From the Editor

by Susan Weidman Schneider

For years we’ve spoken and listened to the anger, hurt and disappointment with their mothers many women gave vent to in the early days of the women’s movement. Now we seem to be entering a real time of healing and appreciation, certainly judging from the articles we’ve been seeing at LILITH’s copy meetings. Women are writing with what feels like a new maturity, from the perspectives of both mothers and daughters, as each group — and each individual — learns to respect the diverse choices made by others.

Many of the articles in this issue of LILITH reflect women’s concern with relations between the generations. In the “Don’t Blame Mother” department (and that’s also the title of a very interesting new book by Paula J. Caplan), we have here three “valentines” to mothers, including one by Carol Tavris, the psychologist whose earlier writing explored the emotion of anger. Although Hannah Kliger and Mary Cahn Schwartz (in her third appearance in LILITH) start out on other subjects, they too end up talking about how their mothers have modeled behavior for them.

Intergenerational issues were on my mind recently in a more public way as well, notably at April’s historic march for “Women’s Rights and Women’s Lives” in Washington, DC, where many of the half-million participants carried signs saying “I am here for my mother too!’ I loved having my sixteen-year-old daughter Rachel along (shown here with me as we’re bundled up against the cold) and my son Benjamin and his male college friends.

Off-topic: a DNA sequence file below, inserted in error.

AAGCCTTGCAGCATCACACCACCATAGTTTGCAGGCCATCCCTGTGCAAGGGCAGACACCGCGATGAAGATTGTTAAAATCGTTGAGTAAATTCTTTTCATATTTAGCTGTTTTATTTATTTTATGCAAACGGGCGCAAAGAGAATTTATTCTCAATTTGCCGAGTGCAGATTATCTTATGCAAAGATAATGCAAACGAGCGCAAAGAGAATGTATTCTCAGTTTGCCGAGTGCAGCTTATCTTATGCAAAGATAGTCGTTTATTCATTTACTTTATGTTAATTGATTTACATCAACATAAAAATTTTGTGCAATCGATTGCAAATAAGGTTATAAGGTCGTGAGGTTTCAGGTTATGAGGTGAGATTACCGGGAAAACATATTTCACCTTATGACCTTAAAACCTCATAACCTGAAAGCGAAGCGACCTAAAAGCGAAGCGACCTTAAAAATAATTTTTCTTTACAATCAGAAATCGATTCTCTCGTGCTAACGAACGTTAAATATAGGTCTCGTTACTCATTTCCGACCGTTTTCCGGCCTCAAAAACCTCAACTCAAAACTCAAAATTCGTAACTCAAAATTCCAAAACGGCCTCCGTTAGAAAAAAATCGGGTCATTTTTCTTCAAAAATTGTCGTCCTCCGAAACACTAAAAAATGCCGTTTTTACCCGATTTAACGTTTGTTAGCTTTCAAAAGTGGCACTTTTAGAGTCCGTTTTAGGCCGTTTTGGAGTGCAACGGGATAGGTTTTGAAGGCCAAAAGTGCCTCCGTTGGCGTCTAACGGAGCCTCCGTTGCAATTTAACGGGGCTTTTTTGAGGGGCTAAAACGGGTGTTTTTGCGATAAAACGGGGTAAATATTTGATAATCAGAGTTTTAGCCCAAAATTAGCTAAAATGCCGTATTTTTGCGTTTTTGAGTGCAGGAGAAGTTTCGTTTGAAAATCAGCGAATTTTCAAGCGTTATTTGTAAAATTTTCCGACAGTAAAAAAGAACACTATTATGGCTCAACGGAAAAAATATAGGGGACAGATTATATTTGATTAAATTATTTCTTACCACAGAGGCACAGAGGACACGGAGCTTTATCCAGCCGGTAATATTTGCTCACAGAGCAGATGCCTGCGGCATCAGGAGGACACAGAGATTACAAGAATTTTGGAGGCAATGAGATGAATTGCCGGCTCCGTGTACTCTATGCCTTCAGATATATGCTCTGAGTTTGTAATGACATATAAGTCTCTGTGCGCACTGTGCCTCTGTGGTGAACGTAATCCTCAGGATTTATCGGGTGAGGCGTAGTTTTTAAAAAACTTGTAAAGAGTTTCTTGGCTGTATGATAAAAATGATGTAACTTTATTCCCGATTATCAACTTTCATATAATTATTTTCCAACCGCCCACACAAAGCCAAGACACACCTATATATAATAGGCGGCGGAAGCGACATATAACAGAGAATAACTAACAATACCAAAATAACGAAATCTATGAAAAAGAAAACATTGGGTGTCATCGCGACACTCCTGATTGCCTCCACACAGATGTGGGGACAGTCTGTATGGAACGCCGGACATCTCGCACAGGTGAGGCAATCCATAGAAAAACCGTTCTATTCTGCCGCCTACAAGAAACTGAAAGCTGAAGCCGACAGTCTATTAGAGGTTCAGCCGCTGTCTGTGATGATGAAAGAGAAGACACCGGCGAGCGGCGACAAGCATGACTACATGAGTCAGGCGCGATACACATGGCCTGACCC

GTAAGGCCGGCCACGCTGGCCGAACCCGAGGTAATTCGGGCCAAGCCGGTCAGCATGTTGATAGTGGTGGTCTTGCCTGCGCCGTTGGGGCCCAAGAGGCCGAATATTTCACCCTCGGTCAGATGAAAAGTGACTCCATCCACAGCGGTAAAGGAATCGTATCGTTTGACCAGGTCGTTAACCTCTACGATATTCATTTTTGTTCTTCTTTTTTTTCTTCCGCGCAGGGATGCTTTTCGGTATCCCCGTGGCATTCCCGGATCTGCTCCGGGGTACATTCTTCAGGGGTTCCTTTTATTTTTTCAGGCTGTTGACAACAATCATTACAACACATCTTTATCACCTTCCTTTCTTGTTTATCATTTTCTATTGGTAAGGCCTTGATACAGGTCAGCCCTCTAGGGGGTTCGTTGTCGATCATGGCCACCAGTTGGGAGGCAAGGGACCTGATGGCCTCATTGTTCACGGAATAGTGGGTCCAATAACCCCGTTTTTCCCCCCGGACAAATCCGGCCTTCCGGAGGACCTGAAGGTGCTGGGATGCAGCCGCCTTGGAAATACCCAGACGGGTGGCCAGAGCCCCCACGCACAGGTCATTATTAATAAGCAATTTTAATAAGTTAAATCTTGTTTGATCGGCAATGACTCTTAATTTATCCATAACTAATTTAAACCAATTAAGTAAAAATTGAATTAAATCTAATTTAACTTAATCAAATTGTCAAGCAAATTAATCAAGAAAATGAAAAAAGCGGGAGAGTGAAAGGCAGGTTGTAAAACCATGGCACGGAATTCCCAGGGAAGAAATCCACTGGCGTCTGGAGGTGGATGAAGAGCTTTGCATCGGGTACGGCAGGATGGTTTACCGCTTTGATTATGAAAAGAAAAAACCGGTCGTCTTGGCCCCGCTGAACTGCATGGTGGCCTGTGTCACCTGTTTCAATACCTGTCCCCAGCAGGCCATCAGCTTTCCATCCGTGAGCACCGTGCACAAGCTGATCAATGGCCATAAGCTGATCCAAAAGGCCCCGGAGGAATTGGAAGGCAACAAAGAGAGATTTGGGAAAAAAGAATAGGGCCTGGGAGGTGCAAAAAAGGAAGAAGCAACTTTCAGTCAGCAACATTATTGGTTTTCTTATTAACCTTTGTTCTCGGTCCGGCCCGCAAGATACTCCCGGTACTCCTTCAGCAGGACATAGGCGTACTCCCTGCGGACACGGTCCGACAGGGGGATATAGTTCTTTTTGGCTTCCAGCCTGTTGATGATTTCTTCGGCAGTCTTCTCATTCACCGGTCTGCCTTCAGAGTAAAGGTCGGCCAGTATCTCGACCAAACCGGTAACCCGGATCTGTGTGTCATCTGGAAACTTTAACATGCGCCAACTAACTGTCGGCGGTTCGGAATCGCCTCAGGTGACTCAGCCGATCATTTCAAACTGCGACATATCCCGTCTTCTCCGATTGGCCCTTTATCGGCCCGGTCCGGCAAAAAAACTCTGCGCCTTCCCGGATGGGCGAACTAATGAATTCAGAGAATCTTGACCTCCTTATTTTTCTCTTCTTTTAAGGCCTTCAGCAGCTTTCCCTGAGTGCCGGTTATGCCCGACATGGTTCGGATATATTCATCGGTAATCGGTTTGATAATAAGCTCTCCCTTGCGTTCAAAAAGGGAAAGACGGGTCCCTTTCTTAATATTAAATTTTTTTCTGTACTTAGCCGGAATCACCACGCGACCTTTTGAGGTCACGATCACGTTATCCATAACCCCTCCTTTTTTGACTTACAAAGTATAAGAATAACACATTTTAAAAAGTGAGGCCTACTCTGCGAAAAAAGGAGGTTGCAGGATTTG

There were numerous Jewish women’s groups represented on the march, including some who in the mid-1970’s had a hard time putting their membership clout behind national women’s issues, out of fear of alienating many of their members. Not so now. Jewish women of every political persuasion marched under banners for Hadassah, ORT, National Council of Jewish Women and — spotted by LILITH Associate Editor Diana Bletter — a group of women rabbinical students under the rubric of the Conservative Jewish Theological Seminary with their kippot and their ideals all in place.

Politics of a different sort comes through in the translations of Israeli fiction by women writing in Hebrew, women who have never been accessible to English-speaking audiences before. The news is that, for women in Israel, as elsewhere, the personal is the political, and they tell us just how this works in two delightful and moving stories.

With this issue we welcome to LILITH’s masthead Myra Sklarew as Poetry Editor. Beginning this July, Myra will be considering poetry submissions to run in the next four issues of LILITH.

Other important news: the magazine — bringing you articles and news you’ll get nowhere else — needs your support urgently. Please remember to give gift subscriptions now and a tax-deductible contribution when you receive our appeal in the mail.